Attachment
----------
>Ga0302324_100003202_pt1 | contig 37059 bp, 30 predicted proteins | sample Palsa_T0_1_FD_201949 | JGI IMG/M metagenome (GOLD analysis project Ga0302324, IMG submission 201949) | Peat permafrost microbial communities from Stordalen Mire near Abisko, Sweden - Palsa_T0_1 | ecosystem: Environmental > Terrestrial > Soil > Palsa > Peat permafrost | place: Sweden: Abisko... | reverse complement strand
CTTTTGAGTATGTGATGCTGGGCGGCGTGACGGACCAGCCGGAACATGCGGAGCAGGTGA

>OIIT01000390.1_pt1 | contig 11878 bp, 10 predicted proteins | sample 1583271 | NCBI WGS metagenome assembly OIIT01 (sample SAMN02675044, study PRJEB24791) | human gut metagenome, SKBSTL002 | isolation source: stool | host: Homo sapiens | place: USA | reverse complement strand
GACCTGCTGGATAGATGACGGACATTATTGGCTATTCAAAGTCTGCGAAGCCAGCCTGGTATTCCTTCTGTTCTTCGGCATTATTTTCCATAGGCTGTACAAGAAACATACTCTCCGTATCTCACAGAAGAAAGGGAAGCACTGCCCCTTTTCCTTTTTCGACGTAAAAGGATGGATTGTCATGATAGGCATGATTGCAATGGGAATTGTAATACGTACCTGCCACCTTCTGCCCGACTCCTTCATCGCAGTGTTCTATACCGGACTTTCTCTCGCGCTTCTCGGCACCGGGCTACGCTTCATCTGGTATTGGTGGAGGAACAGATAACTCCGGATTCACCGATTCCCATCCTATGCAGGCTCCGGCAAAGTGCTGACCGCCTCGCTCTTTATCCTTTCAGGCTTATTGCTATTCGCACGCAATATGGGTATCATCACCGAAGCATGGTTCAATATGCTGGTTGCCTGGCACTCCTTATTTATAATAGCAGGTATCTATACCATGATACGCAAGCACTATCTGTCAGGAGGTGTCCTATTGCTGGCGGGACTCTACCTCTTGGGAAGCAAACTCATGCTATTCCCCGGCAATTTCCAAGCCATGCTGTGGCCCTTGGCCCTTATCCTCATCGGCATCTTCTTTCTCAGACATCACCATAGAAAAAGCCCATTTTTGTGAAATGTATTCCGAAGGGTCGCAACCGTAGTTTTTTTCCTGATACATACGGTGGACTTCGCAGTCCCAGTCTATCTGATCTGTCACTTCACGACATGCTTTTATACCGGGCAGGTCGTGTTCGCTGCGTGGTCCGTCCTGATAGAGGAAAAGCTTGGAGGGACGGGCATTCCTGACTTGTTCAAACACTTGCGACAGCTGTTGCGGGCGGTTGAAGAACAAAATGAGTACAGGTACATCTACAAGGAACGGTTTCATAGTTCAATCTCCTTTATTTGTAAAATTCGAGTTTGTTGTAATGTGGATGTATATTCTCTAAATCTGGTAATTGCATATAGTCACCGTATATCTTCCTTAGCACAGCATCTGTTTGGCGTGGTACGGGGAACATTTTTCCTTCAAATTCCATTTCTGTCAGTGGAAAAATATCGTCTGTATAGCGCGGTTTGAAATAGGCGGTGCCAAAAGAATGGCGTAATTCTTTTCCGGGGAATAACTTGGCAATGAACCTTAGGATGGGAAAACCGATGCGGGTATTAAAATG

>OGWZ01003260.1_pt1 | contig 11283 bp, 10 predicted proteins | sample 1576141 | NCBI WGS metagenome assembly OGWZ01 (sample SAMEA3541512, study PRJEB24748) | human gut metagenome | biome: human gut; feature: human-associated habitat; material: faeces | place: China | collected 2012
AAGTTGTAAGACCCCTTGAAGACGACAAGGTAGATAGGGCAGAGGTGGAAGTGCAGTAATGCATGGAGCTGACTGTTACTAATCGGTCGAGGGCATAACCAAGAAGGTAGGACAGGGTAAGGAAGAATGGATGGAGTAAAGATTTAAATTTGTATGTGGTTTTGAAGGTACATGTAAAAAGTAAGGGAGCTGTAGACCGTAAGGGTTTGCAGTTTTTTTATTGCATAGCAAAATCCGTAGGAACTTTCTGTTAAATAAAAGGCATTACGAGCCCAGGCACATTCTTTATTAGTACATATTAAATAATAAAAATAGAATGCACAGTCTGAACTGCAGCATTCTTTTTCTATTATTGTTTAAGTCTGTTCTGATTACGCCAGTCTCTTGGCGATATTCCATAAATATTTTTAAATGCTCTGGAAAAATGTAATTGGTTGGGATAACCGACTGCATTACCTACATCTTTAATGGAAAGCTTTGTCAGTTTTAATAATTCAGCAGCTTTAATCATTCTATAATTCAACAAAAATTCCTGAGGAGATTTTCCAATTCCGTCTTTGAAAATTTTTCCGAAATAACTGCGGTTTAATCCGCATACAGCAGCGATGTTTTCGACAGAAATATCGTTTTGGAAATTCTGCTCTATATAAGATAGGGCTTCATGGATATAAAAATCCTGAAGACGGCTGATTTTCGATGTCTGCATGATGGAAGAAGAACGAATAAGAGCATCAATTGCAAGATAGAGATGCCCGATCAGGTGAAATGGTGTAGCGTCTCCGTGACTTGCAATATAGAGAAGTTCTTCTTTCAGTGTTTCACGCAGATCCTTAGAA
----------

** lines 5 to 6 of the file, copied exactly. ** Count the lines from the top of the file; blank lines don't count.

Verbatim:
>OGWZ01003260.1_pt1 | contig 11283 bp, 10 predicted proteins | sample 1576141 | NCBI WGS metagenome assembly OGWZ01 (sample SAMEA3541512, study PRJEB24748) | human gut metagenome | biome: human gut; feature: human-associated habitat; material: faeces | place: China | collected 2012
AAGTTGTAAGACCCCTTGAAGACGACAAGGTAGATAGGGCAGAGGTGGAAGTGCAGTAATGCATGGAGCTGACTGTTACTAATCGGTCGAGGGCATAACCAAGAAGGTAGGACAGGGTAAGGAAGAATGGATGGAGTAAAGATTTAAATTTGTATGTGGTTTTGAAGGTACATGTAAAAAGTAAGGGAGCTGTAGACCGTAAGGGTTTGCAGTTTTTTTATTGCATAGCAAAATCCGTAGGAACTTTCTGTTAAATAAAAGGCATTACGAGCCCAGGCACATTCTTTATTAGTACATATTAAATAATAAAAATAGAATGCACAGTCTGAACTGCAGCATTCTTTTTCTATTATTGTTTAAGTCTGTTCTGATTACGCCAGTCTCTTGGCGATATTCCATAAATATTTTTAAATGCTCTGGAAAAATGTAATTGGTTGGGATAACCGACTGCATTACCTACATCTTTAATGGAAAGCTTTGTCAGTTTTAATAATTCAGCAGCTTTAATCATTCTATAATTCAACAAAAATTCCTGAGGAGATTTTCCAATTCCGTCTTTGAAAATTTTTCCGAAATAACTGCGGTTTAATCCGCATACAGCAGCGATGTTTTCGACAGAAATATCGTTTTGGAAATTCTGCTCTATATAAGATAGGGCTTCATGGATATAAAAATCCTGAAGACGGCTGATTTTCGATGTCTGCATGATGGAAGAAGAACGAATAAGAGCATCAATTGCAAGATAGAGATGCCCGATCAGGTGAAATGGTGTAGCGTCTCCGTGACTTGCAATATAGAGAAGTTCTTCTTTCAGTGTTTCACGCAGATCCTTAGAA